4. Stir in the coconut milk, tamarind, and most of the cilantro. Now, taste and balance the soup with fish sauce or soy sauce, lime juice, and sugar.

5. Serve hot, sprinkled with the remaining spring onions and cilantro. We warmed a few naan and sopped up the soup that way.

‘The X-Files Files’ Whole-Wheat Penne with Pumpkin, Rosemary, and Pine Nuts

This fall I’ve been doing my best to get out for short runs a few times a week to clear my head and relish the vivid colors of the season before Colorado’s cold forces me into snow yeti running gear.

Denver Autumn 2014

Cheesman Park, Denver. Image by author.

And while some folks need driving bass or intense guitar noodling to stayed pump on runs, this month I’ve become more of an X-Files Files podcast athlete. After downloading an episode, I tie on my trainers, and as soon as the opening notes of the show’s theme sounds in my ears, I know I’m ready to dodge cars and count twitchy-tailed squirrels at the nearby city park.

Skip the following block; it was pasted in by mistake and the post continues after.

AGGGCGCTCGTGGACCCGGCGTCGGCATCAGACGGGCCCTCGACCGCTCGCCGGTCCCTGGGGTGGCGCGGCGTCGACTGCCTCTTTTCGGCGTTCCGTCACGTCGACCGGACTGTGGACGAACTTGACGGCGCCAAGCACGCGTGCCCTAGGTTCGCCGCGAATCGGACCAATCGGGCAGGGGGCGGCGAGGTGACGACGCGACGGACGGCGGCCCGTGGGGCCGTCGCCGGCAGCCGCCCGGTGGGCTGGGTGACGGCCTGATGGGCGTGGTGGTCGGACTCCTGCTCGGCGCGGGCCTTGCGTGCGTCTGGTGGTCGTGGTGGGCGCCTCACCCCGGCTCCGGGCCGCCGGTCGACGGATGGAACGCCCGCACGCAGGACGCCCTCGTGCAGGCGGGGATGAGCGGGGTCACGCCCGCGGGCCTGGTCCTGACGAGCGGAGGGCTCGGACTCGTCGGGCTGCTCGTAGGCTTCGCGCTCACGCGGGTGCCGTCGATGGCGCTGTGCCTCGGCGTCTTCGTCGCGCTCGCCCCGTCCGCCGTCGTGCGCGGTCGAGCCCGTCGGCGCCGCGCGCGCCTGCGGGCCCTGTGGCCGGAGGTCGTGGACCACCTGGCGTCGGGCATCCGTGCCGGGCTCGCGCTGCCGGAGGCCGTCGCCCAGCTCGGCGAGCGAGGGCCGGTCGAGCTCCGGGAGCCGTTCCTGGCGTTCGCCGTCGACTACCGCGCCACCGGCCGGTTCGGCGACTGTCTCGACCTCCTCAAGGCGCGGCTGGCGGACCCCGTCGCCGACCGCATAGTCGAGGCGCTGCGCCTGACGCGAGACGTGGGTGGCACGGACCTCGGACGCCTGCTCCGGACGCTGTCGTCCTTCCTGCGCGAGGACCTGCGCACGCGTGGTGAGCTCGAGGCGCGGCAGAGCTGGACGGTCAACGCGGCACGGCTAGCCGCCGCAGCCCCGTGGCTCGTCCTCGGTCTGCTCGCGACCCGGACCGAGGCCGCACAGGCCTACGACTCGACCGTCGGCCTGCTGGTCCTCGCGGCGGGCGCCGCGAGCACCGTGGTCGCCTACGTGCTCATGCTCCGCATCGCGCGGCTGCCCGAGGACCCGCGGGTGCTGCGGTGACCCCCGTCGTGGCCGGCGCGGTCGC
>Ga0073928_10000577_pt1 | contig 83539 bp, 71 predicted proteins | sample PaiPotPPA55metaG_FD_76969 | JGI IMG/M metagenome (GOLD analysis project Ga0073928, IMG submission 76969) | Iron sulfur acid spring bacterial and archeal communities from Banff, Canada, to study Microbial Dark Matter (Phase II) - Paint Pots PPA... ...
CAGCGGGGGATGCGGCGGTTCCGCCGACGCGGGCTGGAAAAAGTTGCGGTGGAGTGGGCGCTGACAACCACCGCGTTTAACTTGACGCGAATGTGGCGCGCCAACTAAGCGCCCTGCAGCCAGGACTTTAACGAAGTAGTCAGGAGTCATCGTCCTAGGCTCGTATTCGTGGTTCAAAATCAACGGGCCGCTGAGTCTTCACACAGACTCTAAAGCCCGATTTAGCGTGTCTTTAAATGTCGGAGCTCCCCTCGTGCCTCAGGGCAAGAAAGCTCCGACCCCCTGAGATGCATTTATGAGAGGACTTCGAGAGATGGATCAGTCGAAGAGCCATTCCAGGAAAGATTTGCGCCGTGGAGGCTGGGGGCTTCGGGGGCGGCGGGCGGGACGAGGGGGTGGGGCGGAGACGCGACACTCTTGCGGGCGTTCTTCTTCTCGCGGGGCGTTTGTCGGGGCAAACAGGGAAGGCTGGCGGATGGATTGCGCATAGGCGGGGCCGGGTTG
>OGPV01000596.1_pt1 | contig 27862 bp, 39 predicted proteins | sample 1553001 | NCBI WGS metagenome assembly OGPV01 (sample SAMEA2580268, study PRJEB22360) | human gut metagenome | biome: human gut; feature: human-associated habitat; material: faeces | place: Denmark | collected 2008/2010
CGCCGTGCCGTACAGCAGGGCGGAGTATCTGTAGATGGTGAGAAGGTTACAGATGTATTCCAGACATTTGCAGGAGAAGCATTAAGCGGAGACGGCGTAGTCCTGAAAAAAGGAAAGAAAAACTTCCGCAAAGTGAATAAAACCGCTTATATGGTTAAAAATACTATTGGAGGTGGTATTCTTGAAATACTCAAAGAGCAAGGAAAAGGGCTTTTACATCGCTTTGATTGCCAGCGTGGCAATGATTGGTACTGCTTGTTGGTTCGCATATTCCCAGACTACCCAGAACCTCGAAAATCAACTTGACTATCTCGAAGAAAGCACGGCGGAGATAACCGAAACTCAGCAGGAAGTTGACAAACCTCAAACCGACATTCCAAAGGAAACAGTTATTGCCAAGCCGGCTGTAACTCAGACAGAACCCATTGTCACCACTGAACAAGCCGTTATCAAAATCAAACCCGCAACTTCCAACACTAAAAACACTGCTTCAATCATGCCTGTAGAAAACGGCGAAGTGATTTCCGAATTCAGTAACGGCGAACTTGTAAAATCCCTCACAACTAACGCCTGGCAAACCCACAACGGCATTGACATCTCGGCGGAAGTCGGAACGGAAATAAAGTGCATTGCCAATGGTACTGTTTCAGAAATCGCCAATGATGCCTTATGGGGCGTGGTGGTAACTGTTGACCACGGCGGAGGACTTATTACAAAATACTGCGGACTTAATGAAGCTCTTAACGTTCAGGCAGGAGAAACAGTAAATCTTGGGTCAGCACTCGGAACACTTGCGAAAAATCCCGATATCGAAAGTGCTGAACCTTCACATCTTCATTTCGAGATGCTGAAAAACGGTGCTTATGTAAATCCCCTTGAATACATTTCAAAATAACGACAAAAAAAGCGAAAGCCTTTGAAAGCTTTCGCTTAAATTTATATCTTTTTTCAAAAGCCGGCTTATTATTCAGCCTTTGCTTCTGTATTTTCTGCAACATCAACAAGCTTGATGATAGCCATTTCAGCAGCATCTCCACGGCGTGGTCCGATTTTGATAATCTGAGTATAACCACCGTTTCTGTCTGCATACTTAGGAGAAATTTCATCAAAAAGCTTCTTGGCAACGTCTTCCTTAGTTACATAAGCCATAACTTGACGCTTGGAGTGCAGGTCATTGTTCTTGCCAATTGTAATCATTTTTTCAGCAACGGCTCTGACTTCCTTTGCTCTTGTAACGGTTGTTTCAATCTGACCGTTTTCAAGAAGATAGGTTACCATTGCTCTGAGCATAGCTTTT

Kumail Nanjiani

Retrieved from MyTeeVee’s Guide to the Best Podcasts.

For those unfamiliar with the creator of The X-Files Files, Kumail Nanjiani is a talented comedian and actor whose love for all things X-Files rivals my own. His weekly podcast features him and a guest as they deconstruct favorite episodes and share thoughtful and humorous anecdotes about the show and its rabid fan base. For those unfamiliar with The X-Files (come on, really?), it’s the 90s TV series that redefined science fiction writing for the small screen and paved the way for sci-fi and speculative fiction to move from “nerd” to mainstream.